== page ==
Ruling Nepal Communist Party’s (NCP) stance on justice and accountability came into sharp focus with 26 Jan appointment of Maoist leader Agni Sapkota as new Speaker of House of Representatives; Sapkota is currently facing charges for abduction and murder during Maoist-led insurgency. Human rights activist Sushil Pyakurel resigned 24 Jan from advisory position to President Bhandari after calls to withdraw case involving Sapkota; Pyakurel had been among those who encouraged Supreme Court in 2011 to open investigation into Sapkota’s alleged crimes. Victims of 10-year civil war rebuked 18 Jan agreement between NCP and opposition Nepali Congress to appoint officials for two transitional justice commissions; activists claimed parties’ handpicking of representatives undermined commissions’ independence. In joint statement NGOs Human Rights Watch, Amnesty International, International Commission of Jurists and TRIAL International 25 Jan expressed concerns about “serious setback on Nepal’s transitional justice”, said govt’s disregard for accountability will encourage victims to seek justice internationally under universal jurisdiction. Communist Party of Nepal led by hardline Maoist leader Netra Bikram Chand claimed responsibility for 15 Jan IED explosion in capital Kathmandu; Nepal Army also defused several other IEDs planted in capital same day.
Since it was passed amid deadly protests in September 2015, Nepal’s new constitution has deepened ethnic, social and political fractures. The country’s national parties and protesting groups need to find ways to address constitutional disagreements and underlying disputes. There is a clear risk of escalating violence unless all sides understand that without compromise and good faith Nepal faces an existential threat.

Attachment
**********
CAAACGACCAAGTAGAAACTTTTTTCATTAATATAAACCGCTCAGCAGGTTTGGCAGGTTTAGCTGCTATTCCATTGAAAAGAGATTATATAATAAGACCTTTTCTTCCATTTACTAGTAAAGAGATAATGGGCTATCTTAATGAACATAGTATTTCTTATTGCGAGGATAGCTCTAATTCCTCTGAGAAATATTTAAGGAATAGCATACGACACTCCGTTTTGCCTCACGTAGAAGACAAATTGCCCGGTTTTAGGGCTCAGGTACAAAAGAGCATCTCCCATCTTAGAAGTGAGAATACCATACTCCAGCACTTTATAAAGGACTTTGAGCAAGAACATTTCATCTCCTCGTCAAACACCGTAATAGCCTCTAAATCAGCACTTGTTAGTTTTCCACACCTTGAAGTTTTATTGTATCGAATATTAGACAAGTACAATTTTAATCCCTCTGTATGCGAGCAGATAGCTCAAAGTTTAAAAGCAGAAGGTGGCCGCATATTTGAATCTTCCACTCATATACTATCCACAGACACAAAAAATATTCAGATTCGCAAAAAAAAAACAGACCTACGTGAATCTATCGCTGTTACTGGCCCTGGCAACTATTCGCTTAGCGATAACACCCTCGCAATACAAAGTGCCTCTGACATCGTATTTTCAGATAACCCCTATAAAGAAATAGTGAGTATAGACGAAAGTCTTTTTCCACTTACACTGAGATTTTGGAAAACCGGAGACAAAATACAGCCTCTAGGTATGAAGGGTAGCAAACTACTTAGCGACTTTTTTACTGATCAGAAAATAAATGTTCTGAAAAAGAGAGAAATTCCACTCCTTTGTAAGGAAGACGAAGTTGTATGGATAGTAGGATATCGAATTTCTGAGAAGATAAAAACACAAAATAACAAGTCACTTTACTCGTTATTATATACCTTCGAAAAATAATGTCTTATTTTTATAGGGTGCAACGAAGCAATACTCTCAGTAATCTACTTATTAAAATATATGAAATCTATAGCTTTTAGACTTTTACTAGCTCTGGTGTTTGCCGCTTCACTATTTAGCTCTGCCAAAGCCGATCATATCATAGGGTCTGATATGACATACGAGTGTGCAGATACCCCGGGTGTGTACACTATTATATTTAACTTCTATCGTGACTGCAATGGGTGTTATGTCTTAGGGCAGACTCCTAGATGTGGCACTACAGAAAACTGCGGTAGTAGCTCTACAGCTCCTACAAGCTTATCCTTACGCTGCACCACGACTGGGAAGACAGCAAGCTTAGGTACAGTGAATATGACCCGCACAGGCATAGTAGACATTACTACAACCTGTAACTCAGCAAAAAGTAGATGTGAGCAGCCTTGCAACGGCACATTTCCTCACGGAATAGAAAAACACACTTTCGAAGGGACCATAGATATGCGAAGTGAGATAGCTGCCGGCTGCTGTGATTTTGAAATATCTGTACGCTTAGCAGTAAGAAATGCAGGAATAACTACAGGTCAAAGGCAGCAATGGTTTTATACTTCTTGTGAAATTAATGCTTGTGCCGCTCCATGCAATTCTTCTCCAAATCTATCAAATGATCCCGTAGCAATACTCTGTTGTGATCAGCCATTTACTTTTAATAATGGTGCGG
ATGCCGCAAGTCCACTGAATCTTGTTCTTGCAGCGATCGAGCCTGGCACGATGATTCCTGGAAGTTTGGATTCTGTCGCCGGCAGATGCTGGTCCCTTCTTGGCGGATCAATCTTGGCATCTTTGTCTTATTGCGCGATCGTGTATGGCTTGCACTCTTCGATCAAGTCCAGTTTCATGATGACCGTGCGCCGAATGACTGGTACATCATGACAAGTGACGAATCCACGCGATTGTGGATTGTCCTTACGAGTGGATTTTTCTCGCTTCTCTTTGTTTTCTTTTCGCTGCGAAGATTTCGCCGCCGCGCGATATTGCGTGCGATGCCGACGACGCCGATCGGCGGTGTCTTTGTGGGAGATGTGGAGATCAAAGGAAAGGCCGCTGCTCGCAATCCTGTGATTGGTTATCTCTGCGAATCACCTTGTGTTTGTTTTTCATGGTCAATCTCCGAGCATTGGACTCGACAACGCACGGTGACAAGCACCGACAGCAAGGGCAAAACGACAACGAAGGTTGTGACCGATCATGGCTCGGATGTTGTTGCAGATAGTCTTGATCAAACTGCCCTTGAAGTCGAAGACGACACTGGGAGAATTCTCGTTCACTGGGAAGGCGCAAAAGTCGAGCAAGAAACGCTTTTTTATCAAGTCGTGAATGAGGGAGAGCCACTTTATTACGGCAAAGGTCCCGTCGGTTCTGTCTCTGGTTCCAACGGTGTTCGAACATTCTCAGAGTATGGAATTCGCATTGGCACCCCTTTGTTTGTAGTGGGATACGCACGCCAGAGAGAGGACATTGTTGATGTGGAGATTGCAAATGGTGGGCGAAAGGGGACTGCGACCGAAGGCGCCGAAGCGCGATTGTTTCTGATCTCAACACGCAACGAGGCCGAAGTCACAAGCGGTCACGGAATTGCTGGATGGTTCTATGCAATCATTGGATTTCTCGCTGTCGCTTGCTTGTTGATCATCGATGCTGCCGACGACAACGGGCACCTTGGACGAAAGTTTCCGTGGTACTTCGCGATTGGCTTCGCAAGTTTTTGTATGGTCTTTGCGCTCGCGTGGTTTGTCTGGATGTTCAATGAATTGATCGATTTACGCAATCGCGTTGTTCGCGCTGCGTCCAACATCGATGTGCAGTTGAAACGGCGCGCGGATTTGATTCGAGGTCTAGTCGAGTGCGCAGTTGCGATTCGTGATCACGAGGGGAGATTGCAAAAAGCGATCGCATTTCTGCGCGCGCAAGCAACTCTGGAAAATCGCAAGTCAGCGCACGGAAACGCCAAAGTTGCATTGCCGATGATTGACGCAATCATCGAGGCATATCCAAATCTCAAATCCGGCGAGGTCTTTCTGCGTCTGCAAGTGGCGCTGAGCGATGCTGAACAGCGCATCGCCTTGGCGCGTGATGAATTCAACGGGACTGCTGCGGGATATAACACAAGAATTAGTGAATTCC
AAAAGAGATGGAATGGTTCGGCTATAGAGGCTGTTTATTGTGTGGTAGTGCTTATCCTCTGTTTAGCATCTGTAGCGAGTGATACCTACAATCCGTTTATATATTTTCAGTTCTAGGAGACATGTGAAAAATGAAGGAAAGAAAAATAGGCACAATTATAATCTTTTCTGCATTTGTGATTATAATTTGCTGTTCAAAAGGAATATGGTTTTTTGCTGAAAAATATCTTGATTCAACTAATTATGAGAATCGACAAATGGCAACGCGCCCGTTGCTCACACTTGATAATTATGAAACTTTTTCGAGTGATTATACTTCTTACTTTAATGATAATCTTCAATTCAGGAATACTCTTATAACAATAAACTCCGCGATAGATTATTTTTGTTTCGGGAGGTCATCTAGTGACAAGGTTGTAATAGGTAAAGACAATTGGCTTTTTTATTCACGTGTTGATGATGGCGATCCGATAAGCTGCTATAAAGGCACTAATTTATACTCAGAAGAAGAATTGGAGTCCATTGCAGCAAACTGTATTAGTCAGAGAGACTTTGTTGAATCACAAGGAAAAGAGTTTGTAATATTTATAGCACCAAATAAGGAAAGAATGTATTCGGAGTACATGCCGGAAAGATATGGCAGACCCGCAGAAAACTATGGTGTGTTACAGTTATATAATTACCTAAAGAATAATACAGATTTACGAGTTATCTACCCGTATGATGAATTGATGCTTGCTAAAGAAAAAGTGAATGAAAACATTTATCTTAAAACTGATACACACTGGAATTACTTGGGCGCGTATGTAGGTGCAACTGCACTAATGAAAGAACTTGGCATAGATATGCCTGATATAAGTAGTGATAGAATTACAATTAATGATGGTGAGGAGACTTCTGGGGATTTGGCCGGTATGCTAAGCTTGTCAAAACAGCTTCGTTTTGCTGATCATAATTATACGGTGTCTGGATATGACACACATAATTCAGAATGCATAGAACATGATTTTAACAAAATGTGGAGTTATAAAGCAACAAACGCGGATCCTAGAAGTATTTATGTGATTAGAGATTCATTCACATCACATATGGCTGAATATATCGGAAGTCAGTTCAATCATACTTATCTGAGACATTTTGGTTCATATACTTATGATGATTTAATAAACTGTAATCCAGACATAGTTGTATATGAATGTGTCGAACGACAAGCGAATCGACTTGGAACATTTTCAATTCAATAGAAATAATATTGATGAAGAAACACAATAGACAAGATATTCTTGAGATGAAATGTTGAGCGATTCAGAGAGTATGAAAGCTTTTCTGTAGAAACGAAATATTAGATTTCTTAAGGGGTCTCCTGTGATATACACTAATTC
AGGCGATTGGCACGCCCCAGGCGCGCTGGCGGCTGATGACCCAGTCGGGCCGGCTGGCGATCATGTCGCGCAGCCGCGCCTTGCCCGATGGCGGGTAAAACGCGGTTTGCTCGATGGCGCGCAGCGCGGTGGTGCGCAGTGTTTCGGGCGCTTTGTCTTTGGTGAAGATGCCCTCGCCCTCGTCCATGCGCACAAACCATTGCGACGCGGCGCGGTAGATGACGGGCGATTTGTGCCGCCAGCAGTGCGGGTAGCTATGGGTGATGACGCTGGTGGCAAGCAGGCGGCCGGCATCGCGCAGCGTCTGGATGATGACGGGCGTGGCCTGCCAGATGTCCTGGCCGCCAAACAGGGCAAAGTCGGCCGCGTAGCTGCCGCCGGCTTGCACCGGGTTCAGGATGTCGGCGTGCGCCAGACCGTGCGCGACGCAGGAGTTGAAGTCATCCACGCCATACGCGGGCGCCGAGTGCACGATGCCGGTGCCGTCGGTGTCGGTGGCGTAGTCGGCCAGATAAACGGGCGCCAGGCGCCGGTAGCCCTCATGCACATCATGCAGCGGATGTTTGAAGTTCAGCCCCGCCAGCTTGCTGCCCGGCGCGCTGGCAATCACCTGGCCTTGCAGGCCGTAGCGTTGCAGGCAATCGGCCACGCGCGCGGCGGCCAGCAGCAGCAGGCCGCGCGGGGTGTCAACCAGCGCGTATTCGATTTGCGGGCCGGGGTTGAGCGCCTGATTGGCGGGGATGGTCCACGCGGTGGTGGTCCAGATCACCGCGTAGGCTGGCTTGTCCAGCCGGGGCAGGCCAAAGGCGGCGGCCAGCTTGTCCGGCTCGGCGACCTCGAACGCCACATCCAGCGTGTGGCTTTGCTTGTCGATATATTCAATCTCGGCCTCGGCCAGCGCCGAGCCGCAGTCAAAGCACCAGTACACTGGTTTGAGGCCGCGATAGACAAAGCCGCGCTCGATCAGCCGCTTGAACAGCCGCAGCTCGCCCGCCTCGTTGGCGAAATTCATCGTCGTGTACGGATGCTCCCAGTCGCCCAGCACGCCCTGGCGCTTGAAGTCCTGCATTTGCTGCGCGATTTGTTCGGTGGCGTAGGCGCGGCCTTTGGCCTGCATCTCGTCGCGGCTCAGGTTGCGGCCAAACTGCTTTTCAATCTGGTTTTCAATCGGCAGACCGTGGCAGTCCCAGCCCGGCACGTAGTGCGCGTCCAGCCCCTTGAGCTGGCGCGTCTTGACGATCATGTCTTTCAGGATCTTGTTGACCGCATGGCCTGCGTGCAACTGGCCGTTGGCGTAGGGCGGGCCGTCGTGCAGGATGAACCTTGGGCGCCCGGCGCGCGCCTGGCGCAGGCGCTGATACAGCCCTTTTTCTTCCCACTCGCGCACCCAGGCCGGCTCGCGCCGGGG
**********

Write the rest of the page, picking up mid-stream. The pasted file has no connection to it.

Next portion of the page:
Nepal’s major political parties must urgently agree on a roadmap to negotiate on federalism and write the new constitution, whether by holding elections to a new Constituent Assembly or reviving the previous body.
With the future of the Maoist combatants finally settled, Nepal’s peace process has gained momentum after a long stalemate, but challenges remain, particularly the design of a new federal state and evolving coalition and factional dynamics of the parties.
Nepal’s Maoist combatants urgently need to be integrated into the national security forces and rehabilitated or retired to consolidate the peace process.
The parties to Nepal’s fitful peace process have less than eight weeks to agree on integration of Maoist combatants and federalism before the term of the Constituent Assembly elected to draft a new constitution expires.
International Crisis Group worked regularly on Nepal from 2003-2012, publishing 33 reports in the period leading up to and following the 2006 Comprehensive Peace Agreement that ended the country’s decade-long civil war. Since 2012, Crisis Group has maintained a watching brief on the country.